Yet it was bittersweet. First, over time the attention and the questions eventually seeped into our relationship and it became tiresome. As well, some of the most harsh stares came from “my own” – people, especially the men, of African descent. The looks, the hissing of teeth and the furled lips said to me, “Sister, why? Why have you done a thing like that?” I recall a brother where I worked back then having the nerve to ask me whether I “married a white man to get ahead?” Being the outspoken, no-holes barred kind of person that I am, especially in that male-dominated environment where guts meant everything, my response was, “Is that what you and all the other brothers were trying to do with those Becky’s that landed you inside [prison]?” He never passed his place with me again nor did anyone else on that matter.
Marrying or even dating someone from another race/culture is no walk in the park. So many issues arise, from what food will take precedence in your household, cultural traditions that will be followed or at least respected or the dress styles, particularly the woman’s, just to name a few. Add children to the mix and you have a way more complex life, starting with a seemingly simple thing as how their hair is to be groomed.
How To ‘Survive’
Only two Saturdays ago, I was in conversation with a young woman who is married to a woman of a different race than herself. She shared with me some of the many challenges they are experiencing as an interracial couple. Note that the problems do not arise due to them being a same-sex couple but an interracial one. These issues have grown so deep that they are on the brink of divorce.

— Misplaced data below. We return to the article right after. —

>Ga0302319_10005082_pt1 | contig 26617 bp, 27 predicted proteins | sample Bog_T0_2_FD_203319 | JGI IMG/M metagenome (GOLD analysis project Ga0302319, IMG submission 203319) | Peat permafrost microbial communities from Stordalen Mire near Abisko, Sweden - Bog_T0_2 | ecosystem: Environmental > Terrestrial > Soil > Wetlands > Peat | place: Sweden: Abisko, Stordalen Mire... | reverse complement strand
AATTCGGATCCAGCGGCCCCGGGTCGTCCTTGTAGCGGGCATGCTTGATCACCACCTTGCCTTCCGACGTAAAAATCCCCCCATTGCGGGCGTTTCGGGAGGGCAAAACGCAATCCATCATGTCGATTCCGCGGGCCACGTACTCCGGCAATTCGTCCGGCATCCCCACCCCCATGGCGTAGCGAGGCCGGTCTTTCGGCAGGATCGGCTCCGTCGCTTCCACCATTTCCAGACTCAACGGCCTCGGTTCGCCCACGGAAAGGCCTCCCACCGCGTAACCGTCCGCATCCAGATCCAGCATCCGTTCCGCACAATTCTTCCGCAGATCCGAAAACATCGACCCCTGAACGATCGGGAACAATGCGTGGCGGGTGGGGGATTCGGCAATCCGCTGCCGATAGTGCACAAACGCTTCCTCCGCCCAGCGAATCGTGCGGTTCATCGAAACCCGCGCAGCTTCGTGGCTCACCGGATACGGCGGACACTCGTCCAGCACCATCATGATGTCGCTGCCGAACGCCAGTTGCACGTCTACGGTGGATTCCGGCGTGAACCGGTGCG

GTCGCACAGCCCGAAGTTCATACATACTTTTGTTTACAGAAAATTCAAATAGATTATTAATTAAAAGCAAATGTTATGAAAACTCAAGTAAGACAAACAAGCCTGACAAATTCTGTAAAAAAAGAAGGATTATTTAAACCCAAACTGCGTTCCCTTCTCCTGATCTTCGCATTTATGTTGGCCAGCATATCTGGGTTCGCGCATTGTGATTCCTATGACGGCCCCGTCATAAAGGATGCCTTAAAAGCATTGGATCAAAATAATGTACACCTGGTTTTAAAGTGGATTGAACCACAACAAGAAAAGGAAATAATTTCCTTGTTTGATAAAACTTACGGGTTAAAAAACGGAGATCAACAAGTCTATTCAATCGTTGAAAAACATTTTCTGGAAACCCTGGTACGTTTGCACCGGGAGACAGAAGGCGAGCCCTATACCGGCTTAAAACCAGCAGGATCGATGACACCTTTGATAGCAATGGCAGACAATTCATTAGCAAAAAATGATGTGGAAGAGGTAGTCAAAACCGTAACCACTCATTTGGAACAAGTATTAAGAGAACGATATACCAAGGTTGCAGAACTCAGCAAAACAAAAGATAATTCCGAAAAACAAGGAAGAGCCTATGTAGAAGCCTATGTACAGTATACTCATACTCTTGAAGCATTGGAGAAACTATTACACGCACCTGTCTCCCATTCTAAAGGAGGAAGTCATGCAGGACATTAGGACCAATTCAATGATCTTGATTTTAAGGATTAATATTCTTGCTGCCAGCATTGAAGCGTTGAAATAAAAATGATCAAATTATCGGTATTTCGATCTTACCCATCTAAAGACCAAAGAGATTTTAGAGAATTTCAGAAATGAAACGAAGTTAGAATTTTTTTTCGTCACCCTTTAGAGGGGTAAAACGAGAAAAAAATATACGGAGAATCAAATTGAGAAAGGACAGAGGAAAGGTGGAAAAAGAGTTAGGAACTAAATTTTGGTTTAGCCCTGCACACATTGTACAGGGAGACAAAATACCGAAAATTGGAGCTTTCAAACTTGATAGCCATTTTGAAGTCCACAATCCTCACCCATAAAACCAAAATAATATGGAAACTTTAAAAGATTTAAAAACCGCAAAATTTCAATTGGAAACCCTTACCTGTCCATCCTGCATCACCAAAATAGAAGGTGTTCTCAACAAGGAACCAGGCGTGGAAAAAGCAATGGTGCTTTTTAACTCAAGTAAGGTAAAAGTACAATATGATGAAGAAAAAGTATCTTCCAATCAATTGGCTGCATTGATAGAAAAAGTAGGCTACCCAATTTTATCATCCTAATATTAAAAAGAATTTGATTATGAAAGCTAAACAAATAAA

It is often said that when you get married, you are not only binding yourself to the person but to the entire family. Somehow it seems that it is double-jeopardy for those who marry outside of their race and/or culture as the communities on both sides, as well as onlookers, get involved with their opinions, prejudices, naysaying and sometimes outright hate-filled attitudes.
If the couple is not:
- Strong in their individual identities
- Complete in their personal sense of self
- Grounded in their respective culture, and
- Truly in a spiritual partnership (something discussed in Weekday Wisdom© emails this week)
their relationship can and will be impacted – including the intimacy. To learn more about spiritual partnerships and to be part of our conversations here about interracial and other relationships – the joys and challenges of them all – do subscribe and join our community. You will receive a daily email update of our posts, as well as Weekday Wisdom© and my monthly FREE newsletter.
Be blessed in and by your relationship today and everyday!